Thursday, October 6, 2011

31 Days of '81 Horror: The Howling (Joe Dante)

The first line of dialogue uttered in The Howling is the word “repressed” as spoken by a television psychiatrist, an apt statement of the theme of the film: how the lycanthrope affected individuals reveal their inner sexual desires and deviancy burrowed deep inside when their flesh turns to fur. When we first meet investigative news journalist Karen White (Dee Wallace) she’s in a seedy stretch of Los Angeles full of strip joints and pornography shops (which in real life is a few blocks of Santa Monica I pass by everyday on my commute home) where she plans to interview and assist the police in capturing notorious murderer Eddie Quist (Robert Picardo). She’s successful in luring Eddie to being shot and (allegedly) killed by the police, but the affair has a lasting emotional impact that infects her dreams and renders her unable to perform her job or be intimate with her husband, Bill (future real-life husband of Wallace, Christopher Stone). At the urging of her psychiatrist (Patrick Macnee), the couple goes to “The Colony” an open space near the ocean, to relax and recuperate. Little do they know that they are being led smack dab in the middle of a clan of werewolves.

Take it as no slag when I say The Howling is the second best werewolf film in 1981, which is not indicative of any lack of quality, but the misfortune of sharing a release calendar with An American Werewolf in London. Like Landis’ masterpiece, Joe Dante is able to meld humor and winking references to past werewolf and horror cinema, such as an appearance by a Famous Monsters of Filmland magazine carrying Forrest Ackerman, without distracting from the tension of the suspense and excitement. One of the darker toned films in Dante’s oeuvre, that sensibility is reflected in the cinematography that uses darkness as a key stylistic choice and making the color that does leak through that much more abrasive and effective; like American Werewolf there’s a tinge of tragedy to the proceedings. The script by John Sayles (who also cameos as a disgusting food eating mortician) has no unnecessary exposition and nary a wasted moment, and takes subtle but smart digs at cult mind think pervasive at the time such as Jonestown and EST.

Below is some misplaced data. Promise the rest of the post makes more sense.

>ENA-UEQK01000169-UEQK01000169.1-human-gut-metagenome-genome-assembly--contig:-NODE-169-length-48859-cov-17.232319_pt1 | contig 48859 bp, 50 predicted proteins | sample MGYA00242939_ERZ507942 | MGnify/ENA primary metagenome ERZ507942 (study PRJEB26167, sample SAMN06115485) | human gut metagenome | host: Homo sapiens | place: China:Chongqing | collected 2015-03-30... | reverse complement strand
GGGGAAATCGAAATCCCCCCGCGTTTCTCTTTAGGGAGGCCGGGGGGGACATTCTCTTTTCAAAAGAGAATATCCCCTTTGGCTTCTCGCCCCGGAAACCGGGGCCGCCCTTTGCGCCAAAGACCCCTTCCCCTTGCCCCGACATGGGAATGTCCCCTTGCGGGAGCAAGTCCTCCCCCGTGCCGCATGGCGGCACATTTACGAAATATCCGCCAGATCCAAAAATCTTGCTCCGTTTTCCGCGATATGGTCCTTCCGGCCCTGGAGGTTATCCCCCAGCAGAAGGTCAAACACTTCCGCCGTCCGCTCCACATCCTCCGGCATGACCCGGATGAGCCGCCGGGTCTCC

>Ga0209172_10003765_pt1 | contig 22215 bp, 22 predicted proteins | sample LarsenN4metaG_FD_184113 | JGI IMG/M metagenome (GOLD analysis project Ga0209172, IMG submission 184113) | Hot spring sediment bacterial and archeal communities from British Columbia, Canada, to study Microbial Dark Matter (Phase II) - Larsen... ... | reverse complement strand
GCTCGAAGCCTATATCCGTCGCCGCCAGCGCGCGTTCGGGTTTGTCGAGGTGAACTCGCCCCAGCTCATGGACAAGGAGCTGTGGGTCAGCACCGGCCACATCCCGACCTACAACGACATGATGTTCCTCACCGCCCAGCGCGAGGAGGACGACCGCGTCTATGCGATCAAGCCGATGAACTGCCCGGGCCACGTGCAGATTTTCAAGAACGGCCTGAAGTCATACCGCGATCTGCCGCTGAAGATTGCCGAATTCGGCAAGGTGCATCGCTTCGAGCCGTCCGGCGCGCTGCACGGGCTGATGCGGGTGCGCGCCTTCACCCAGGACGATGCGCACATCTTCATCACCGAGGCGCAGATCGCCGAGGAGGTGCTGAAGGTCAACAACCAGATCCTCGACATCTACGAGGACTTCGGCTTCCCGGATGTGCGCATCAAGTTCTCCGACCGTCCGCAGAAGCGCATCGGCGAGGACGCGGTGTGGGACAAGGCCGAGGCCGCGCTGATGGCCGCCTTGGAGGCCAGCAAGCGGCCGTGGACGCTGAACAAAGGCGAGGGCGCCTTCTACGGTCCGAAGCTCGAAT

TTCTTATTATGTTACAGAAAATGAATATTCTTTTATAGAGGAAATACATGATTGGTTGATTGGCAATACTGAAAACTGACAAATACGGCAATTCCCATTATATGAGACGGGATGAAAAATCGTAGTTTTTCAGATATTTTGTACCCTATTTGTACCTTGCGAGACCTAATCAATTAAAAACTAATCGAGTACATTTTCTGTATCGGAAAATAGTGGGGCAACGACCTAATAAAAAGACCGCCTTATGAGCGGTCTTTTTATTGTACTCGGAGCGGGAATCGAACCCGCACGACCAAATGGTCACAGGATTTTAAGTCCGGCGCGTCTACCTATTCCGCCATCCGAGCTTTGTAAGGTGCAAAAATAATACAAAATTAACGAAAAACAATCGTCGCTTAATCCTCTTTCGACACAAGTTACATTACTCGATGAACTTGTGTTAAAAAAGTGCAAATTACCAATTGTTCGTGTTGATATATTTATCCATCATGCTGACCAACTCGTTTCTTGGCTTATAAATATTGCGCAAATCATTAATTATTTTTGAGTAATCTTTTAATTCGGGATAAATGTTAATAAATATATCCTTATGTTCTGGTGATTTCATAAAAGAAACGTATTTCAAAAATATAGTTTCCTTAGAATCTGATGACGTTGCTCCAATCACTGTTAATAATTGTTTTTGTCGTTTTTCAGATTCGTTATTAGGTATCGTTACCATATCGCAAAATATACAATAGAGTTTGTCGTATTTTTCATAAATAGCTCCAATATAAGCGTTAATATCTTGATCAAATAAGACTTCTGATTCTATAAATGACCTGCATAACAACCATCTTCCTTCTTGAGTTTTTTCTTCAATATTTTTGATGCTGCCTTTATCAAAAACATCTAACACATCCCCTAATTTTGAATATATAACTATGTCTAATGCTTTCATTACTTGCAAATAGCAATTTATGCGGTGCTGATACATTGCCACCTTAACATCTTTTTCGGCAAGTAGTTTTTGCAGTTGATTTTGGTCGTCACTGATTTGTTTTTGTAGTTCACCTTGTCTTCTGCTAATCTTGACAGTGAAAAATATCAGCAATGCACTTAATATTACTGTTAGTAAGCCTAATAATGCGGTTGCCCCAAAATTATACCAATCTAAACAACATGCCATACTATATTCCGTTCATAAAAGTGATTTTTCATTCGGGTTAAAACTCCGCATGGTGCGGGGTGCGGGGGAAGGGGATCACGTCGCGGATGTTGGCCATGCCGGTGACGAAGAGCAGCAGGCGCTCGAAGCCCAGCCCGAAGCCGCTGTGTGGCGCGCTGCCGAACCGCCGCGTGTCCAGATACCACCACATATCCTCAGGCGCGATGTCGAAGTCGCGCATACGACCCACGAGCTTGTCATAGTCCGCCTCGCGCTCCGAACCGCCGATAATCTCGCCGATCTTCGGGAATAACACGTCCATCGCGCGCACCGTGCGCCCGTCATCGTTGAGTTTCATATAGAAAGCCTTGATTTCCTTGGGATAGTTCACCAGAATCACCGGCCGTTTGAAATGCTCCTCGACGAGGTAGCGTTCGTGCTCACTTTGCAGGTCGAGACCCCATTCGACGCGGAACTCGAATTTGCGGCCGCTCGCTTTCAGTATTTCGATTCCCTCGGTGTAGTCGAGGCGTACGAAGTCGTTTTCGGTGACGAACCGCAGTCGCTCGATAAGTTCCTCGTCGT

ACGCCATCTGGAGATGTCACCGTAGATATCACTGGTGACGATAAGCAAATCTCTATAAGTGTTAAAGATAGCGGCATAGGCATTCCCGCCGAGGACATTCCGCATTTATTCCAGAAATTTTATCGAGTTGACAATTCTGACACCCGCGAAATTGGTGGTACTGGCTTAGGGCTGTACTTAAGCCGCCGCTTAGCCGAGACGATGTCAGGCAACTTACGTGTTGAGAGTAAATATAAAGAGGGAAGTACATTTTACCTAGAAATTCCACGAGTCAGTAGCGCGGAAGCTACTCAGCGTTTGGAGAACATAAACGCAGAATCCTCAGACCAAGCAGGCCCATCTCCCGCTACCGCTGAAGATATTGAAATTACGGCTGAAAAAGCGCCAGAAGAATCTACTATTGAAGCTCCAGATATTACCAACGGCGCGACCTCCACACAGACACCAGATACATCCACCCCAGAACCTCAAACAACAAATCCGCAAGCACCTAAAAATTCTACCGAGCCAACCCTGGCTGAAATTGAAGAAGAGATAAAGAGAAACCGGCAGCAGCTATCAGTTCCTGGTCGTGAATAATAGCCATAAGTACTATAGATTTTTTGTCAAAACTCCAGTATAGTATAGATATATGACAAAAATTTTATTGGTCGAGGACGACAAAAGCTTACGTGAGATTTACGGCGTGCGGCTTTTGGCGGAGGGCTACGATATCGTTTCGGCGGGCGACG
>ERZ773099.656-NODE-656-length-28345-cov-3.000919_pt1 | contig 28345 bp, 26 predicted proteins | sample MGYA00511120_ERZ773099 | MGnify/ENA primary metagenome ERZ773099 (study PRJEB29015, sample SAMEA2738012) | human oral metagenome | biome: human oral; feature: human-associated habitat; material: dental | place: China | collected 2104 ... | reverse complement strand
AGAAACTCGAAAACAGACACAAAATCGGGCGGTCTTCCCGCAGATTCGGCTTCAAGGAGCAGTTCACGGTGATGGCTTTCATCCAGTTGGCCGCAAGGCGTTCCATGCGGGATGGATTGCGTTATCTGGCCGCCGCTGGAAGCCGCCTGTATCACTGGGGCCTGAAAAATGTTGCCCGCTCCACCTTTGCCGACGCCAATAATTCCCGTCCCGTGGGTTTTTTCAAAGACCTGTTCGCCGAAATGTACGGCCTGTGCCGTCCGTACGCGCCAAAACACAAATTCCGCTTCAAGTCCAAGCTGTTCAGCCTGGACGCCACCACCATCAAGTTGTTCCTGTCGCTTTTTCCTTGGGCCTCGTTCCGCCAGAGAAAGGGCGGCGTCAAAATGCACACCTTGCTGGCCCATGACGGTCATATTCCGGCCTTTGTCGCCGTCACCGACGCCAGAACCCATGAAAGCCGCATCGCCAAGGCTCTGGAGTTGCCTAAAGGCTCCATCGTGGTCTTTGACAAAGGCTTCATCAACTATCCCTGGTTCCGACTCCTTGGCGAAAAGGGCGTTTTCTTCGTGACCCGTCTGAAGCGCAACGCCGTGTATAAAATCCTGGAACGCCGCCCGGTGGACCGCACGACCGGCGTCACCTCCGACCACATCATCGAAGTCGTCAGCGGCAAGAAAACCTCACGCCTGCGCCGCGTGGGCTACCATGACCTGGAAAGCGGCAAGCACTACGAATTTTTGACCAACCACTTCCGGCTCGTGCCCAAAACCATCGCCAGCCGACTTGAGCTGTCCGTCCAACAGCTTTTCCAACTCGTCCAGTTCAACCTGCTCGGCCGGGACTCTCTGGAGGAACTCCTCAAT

Dee Wallace gives a great performance as the fragile newswoman as she headlines an exceptional, and large, cast that all imbue their characters with personality no matter how much or little screen time they’re given, including Stone, MacNee, future hack Adam Sandler film director Dennis Dugan, Belinda Balaski, and the sexy leather adorned Elisabeth Brooks. Dante regulars Kevin McCarthy and Dick Miller get their moments to shine, and Picardo gives an especially creepy performance as the demented masochistic Eddie. Also appearing in small roles are Hollywood legends Slim Pickens, John Carradine and in a self-effacing role, Roger Corman. The work of make-up artist Rob Bottin, which includes a very long drawn out transformation, is certainly good enough to inspire debates to this day of which scene is more effective, the Howling’s or the Academy Award winning work of Rick Baker for American Werewolf in London.


le0pard13 said...

Wonderful review, Colonel. In any other year, this easily would have been my favorite werewolf movie of that period. AAWiL and THE HOWLING was treasure trove for '81 horror. Too bad there is a rivalry because of it -- some debates on which is best can get downright cantankerous online. I refuse to disparage one over the other. Though like you, my heart resides with the Landis masterpiece. Time to tee up this Joe Dante classic. Thanks for this.

Mummbles said...

I have yet to see The Howling but it is on my list of movies to try an see asap. With this glowing review I will try to make sure and see it!

Colonel Mortimer said...

leopard-Yes, it was an embarrassment of riches in 1981, I try not to get into death matches over movies, especially in this case, since both have such greatness in them, seems silly to me.

Mummbles--yes, you should check this out, it's a grower, I've seen it three times, and enjoy it a bit more each time.

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